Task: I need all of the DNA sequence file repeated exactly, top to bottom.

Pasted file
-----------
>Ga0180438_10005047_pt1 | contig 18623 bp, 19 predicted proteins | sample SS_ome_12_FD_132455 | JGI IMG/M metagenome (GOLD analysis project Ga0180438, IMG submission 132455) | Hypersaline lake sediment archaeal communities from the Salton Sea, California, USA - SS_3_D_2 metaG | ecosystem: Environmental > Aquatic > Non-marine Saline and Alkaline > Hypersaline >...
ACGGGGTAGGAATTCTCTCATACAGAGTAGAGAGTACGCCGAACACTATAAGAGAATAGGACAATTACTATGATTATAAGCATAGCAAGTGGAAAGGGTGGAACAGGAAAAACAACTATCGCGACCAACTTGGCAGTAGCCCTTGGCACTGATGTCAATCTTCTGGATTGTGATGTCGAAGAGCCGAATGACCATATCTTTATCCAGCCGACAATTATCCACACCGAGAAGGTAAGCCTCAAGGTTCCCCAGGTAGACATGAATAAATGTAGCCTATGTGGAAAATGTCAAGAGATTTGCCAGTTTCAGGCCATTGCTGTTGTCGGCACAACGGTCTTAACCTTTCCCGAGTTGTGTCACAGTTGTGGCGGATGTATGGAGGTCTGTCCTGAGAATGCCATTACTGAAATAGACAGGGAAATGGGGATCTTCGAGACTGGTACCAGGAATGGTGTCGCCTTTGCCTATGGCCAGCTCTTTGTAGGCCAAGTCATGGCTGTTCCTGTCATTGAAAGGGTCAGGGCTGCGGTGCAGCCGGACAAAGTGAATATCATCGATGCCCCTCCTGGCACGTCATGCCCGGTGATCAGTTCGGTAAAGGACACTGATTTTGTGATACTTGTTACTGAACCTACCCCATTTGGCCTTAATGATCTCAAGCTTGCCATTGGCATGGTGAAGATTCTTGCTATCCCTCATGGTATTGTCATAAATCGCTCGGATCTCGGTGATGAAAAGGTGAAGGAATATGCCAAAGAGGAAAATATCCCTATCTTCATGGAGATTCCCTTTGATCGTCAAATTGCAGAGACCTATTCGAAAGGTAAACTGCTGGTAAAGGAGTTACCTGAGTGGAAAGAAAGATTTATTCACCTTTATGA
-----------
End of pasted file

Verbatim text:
>Ga0180438_10005047_pt1 | contig 18623 bp, 19 predicted proteins | sample SS_ome_12_FD_132455 | JGI IMG/M metagenome (GOLD analysis project Ga0180438, IMG submission 132455) | Hypersaline lake sediment archaeal communities from the Salton Sea, California, USA - SS_3_D_2 metaG | ecosystem: Environmental > Aquatic > Non-marine Saline and Alkaline > Hypersaline >...
ACGGGGTAGGAATTCTCTCATACAGAGTAGAGAGTACGCCGAACACTATAAGAGAATAGGACAATTACTATGATTATAAGCATAGCAAGTGGAAAGGGTGGAACAGGAAAAACAACTATCGCGACCAACTTGGCAGTAGCCCTTGGCACTGATGTCAATCTTCTGGATTGTGATGTCGAAGAGCCGAATGACCATATCTTTATCCAGCCGACAATTATCCACACCGAGAAGGTAAGCCTCAAGGTTCCCCAGGTAGACATGAATAAATGTAGCCTATGTGGAAAATGTCAAGAGATTTGCCAGTTTCAGGCCATTGCTGTTGTCGGCACAACGGTCTTAACCTTTCCCGAGTTGTGTCACAGTTGTGGCGGATGTATGGAGGTCTGTCCTGAGAATGCCATTACTGAAATAGACAGGGAAATGGGGATCTTCGAGACTGGTACCAGGAATGGTGTCGCCTTTGCCTATGGCCAGCTCTTTGTAGGCCAAGTCATGGCTGTTCCTGTCATTGAAAGGGTCAGGGCTGCGGTGCAGCCGGACAAAGTGAATATCATCGATGCCCCTCCTGGCACGTCATGCCCGGTGATCAGTTCGGTAAAGGACACTGATTTTGTGATACTTGTTACTGAACCTACCCCATTTGGCCTTAATGATCTCAAGCTTGCCATTGGCATGGTGAAGATTCTTGCTATCCCTCATGGTATTGTCATAAATCGCTCGGATCTCGGTGATGAAAAGGTGAAGGAATATGCCAAAGAGGAAAATATCCCTATCTTCATGGAGATTCCCTTTGATCGTCAAATTGCAGAGACCTATTCGAAAGGTAAACTGCTGGTAAAGGAGTTACCTGAGTGGAAAGAAAGATTTATTCACCTTTATGA